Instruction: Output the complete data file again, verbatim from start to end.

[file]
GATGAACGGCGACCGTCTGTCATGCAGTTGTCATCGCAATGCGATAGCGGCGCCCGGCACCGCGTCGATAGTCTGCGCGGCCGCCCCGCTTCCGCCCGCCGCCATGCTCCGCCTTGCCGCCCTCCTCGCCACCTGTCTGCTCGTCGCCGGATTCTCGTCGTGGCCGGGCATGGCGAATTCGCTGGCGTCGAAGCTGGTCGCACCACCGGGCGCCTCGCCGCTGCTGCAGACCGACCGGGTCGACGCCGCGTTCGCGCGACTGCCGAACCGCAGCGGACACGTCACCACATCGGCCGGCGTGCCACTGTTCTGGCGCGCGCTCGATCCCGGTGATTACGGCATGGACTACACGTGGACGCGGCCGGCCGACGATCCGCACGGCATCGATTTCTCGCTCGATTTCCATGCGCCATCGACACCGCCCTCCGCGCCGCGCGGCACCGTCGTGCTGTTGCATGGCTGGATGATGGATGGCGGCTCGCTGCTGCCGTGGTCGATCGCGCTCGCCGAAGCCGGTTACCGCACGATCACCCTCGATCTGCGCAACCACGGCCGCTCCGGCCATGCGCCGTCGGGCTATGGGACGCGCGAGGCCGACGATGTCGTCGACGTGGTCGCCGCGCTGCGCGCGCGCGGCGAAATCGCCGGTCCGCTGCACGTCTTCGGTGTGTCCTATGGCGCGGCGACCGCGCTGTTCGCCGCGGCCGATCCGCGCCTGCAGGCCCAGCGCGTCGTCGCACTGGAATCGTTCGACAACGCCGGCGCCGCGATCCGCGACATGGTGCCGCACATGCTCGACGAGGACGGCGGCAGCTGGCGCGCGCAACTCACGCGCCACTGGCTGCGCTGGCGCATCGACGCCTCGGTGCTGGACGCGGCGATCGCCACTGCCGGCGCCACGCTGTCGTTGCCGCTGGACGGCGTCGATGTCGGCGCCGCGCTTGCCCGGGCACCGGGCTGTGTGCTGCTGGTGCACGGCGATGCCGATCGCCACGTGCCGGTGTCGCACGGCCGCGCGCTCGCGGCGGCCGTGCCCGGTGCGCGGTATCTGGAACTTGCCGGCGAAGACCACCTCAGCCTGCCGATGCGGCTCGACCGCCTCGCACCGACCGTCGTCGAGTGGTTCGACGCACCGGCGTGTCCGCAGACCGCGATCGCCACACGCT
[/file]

GATGAACGGCGACCGTCTGTCATGCAGTTGTCATCGCAATGCGATAGCGGCGCCCGGCACCGCGTCGATAGTCTGCGCGGCCGCCCCGCTTCCGCCCGCCGCCATGCTCCGCCTTGCCGCCCTCCTCGCCACCTGTCTGCTCGTCGCCGGATTCTCGTCGTGGCCGGGCATGGCGAATTCGCTGGCGTCGAAGCTGGTCGCACCACCGGGCGCCTCGCCGCTGCTGCAGACCGACCGGGTCGACGCCGCGTTCGCGCGACTGCCGAACCGCAGCGGACACGTCACCACATCGGCCGGCGTGCCACTGTTCTGGCGCGCGCTCGATCCCGGTGATTACGGCATGGACTACACGTGGACGCGGCCGGCCGACGATCCGCACGGCATCGATTTCTCGCTCGATTTCCATGCGCCATCGACACCGCCCTCCGCGCCGCGCGGCACCGTCGTGCTGTTGCATGGCTGGATGATGGATGGCGGCTCGCTGCTGCCGTGGTCGATCGCGCTCGCCGAAGCCGGTTACCGCACGATCACCCTCGATCTGCGCAACCACGGCCGCTCCGGCCATGCGCCGTCGGGCTATGGGACGCGCGAGGCCGACGATGTCGTCGACGTGGTCGCCGCGCTGCGCGCGCGCGGCGAAATCGCCGGTCCGCTGCACGTCTTCGGTGTGTCCTATGGCGCGGCGACCGCGCTGTTCGCCGCGGCCGATCCGCGCCTGCAGGCCCAGCGCGTCGTCGCACTGGAATCGTTCGACAACGCCGGCGCCGCGATCCGCGACATGGTGCCGCACATGCTCGACGAGGACGGCGGCAGCTGGCGCGCGCAACTCACGCGCCACTGGCTGCGCTGGCGCATCGACGCCTCGGTGCTGGACGCGGCGATCGCCACTGCCGGCGCCACGCTGTCGTTGCCGCTGGACGGCGTCGATGTCGGCGCCGCGCTTGCCCGGGCACCGGGCTGTGTGCTGCTGGTGCACGGCGATGCCGATCGCCACGTGCCGGTGTCGCACGGCCGCGCGCTCGCGGCGGCCGTGCCCGGTGCGCGGTATCTGGAACTTGCCGGCGAAGACCACCTCAGCCTGCCGATGCGGCTCGACCGCCTCGCACCGACCGTCGTCGAGTGGTTCGACGCACCGGCGTGTCCGCAGACCGCGATCGCCACACGCT